Prompted by remarks last week by Harry Reid, the US Senate majority leader, that cap and trade legislation might be pushed back to next year, John Bruton, the EU ambassador to the US, blamed the Senate for holding up the global agenda.
“Sometimes in this country, the greatest deliberative body in the world (the Senate) acts as though it is the only deliberative body in the world and that we should all wait until it gets healthcare passed,” he said.
“There is a global timetable and the US Senate is fully aware of it . . . The world cannot wait on the Senate’s timetable,” he said in remarks to the Financial Times.
As pointed out numerous times by Bellona’s Jonathan Temple, who is the director of Bellona USA, Europe often fails to understand the US political process, which requires that the administration have an unequivocal go-ahead from Congress before concluding international agreements.
Todd Stern, US envoy for climate change, told reporters that, “It may be that some people on the other side of the pond don’t understand the system that well, but that’s the way . . . (it) works, and we’re pushing ahead.”
While heath care for millions of uninsured Americans take, and soaring unemployment take centre stage in this first month after Congress’s August recess, it is unlikely that climate change will be high on Washington’s agenda.
US figures point out that its targets on emissions cuts require a similar level of effort as those of the EU, and that the cap-and-trade bill under consideration in Congress would provide financing comparable to that from Europe.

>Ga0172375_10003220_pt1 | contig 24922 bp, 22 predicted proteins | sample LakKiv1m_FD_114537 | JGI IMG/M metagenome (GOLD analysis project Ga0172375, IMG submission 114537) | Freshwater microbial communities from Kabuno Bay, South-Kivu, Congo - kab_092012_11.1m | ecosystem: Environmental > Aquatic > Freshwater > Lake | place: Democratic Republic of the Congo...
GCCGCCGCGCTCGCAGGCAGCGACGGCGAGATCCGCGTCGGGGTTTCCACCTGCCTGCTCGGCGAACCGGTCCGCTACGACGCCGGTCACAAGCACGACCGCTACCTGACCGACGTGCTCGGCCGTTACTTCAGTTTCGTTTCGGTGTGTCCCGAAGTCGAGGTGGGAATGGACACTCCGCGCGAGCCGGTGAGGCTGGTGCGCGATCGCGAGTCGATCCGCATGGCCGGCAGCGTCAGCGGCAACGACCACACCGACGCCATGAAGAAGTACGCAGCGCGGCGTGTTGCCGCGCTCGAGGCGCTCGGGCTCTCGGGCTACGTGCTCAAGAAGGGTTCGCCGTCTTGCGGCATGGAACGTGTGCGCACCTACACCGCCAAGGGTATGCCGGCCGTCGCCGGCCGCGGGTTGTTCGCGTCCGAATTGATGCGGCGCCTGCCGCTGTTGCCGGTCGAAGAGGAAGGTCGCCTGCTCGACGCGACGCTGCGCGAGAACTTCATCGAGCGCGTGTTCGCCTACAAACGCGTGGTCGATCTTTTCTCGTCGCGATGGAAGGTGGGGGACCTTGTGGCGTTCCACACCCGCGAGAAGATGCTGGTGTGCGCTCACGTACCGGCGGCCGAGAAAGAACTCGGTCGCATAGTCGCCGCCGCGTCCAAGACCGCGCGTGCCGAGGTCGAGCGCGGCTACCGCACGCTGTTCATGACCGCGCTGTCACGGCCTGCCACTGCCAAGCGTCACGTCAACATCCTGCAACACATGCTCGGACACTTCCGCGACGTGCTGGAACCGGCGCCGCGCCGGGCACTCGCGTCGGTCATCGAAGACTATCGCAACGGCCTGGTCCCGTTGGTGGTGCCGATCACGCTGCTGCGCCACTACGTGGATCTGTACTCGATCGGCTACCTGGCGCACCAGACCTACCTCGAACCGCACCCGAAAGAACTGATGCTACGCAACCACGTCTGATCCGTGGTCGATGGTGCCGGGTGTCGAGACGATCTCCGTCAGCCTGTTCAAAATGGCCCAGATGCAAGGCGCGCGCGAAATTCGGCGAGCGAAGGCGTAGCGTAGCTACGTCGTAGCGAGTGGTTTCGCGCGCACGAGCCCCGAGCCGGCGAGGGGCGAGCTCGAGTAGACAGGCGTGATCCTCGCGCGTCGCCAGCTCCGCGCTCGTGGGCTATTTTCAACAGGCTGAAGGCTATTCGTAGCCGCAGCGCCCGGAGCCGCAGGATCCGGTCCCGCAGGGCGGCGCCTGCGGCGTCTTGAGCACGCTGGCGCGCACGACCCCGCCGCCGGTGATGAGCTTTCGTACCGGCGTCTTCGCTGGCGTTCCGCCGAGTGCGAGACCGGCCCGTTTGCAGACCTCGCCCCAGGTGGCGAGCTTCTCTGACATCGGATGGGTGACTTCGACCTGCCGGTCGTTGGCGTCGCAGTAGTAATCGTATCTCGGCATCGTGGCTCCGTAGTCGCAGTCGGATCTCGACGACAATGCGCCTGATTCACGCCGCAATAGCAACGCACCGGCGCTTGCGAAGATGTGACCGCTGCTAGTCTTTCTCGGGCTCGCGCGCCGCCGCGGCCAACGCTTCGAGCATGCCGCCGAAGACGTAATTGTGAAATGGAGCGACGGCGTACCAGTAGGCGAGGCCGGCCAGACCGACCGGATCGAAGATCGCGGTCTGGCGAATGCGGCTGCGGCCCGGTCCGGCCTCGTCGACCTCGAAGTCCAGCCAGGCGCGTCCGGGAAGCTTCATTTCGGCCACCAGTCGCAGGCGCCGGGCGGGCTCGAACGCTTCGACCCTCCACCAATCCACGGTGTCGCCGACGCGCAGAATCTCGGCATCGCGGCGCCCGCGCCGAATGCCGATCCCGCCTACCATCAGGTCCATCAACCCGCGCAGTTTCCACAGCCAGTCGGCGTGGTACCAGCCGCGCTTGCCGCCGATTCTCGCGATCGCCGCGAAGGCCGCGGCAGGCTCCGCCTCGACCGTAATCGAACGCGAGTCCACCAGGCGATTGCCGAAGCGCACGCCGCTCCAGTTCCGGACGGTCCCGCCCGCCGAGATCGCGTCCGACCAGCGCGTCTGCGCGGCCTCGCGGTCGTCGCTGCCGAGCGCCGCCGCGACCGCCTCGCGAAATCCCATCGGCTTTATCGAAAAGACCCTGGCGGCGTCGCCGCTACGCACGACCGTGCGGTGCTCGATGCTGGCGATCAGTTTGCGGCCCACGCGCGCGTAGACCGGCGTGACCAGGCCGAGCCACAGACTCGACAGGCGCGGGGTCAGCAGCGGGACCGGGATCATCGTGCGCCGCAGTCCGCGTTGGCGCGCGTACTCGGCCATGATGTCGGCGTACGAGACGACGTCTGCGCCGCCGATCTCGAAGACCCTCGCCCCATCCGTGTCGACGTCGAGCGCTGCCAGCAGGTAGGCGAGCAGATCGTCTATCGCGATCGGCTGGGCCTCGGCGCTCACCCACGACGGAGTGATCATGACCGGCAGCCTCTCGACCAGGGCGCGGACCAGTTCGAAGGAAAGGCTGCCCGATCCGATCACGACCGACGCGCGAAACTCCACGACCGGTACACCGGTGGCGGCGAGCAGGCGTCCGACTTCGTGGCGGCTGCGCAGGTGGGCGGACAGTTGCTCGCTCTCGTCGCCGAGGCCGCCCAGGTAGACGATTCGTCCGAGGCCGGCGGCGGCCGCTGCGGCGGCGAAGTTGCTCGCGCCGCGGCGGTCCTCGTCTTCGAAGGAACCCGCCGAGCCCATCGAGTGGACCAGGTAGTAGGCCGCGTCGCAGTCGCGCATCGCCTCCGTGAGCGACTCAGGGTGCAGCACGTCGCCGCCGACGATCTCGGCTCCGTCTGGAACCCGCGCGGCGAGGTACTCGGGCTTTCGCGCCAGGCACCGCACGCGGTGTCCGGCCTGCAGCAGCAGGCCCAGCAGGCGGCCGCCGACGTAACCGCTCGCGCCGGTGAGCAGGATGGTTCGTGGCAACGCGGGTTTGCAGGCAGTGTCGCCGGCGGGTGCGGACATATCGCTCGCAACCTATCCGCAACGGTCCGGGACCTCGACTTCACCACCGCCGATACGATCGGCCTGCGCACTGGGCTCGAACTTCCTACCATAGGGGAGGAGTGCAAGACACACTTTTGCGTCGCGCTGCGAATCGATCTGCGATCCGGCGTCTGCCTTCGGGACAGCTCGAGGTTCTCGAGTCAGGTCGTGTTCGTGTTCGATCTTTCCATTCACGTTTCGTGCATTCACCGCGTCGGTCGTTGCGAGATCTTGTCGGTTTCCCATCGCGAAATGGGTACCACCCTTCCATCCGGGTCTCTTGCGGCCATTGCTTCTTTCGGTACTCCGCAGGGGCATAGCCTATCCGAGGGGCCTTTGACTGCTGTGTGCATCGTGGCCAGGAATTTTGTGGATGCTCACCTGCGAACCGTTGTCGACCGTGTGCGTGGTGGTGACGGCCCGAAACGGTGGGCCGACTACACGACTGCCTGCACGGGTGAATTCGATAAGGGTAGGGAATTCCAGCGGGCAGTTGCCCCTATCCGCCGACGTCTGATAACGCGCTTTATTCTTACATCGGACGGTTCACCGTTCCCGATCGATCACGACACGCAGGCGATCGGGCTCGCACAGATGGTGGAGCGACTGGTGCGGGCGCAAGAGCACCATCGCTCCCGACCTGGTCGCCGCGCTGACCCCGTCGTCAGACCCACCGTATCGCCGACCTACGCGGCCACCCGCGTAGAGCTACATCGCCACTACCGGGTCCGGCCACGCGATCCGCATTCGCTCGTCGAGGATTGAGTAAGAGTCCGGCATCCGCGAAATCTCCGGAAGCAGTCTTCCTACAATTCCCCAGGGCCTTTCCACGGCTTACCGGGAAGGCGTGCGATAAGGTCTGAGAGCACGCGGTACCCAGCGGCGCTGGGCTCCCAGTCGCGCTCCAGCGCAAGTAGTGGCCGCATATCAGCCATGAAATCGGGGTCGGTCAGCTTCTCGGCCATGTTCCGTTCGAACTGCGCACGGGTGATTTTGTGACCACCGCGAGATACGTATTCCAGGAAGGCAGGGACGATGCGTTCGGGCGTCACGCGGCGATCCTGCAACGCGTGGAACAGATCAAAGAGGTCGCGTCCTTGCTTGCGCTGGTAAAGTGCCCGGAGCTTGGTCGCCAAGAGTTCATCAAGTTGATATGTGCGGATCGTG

But the quarrel has prompted fears that governments will try to save face at Copenhagen by agreeing to a watered down deal or a “political declaration” rather than an outright agreement.
Two major UK climate figures have said that a 1-year-moratorium on the climate talks may be preferable to risking a weak deal in Copenhagen this year.
David King, former scientific advisor to the UK government told the Financial Times that, ““I would rather see a 12-month moratorium on the agreement so that you can have a better agreement, with President Obama freed up from the Congress and Senate processes.”
King’s positon was echoed by Lord Nicholas Stern, the author of the landmark study of the impact of climate change on world economics, who said, “I would much prefer a framework that had to be filled in (next year) than something agreed with weak targets that would be difficult to unravel.”